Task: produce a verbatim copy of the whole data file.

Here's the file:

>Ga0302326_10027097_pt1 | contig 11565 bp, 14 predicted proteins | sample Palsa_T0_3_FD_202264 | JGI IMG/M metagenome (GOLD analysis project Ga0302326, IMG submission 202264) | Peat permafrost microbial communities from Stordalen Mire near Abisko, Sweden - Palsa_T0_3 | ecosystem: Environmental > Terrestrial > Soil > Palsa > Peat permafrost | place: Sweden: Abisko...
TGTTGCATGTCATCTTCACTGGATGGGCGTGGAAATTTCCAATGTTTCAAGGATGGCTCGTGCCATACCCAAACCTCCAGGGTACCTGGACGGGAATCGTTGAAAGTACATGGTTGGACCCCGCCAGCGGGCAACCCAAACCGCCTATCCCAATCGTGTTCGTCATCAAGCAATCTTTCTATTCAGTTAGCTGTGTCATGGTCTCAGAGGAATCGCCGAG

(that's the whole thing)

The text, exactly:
>Ga0302326_10027097_pt1 | contig 11565 bp, 14 predicted proteins | sample Palsa_T0_3_FD_202264 | JGI IMG/M metagenome (GOLD analysis project Ga0302326, IMG submission 202264) | Peat permafrost microbial communities from Stordalen Mire near Abisko, Sweden - Palsa_T0_3 | ecosystem: Environmental > Terrestrial > Soil > Palsa > Peat permafrost | place: Sweden: Abisko...
TGTTGCATGTCATCTTCACTGGATGGGCGTGGAAATTTCCAATGTTTCAAGGATGGCTCGTGCCATACCCAAACCTCCAGGGTACCTGGACGGGAATCGTTGAAAGTACATGGTTGGACCCCGCCAGCGGGCAACCCAAACCGCCTATCCCAATCGTGTTCGTCATCAAGCAATCTTTCTATTCAGTTAGCTGTGTCATGGTCTCAGAGGAATCGCCGAG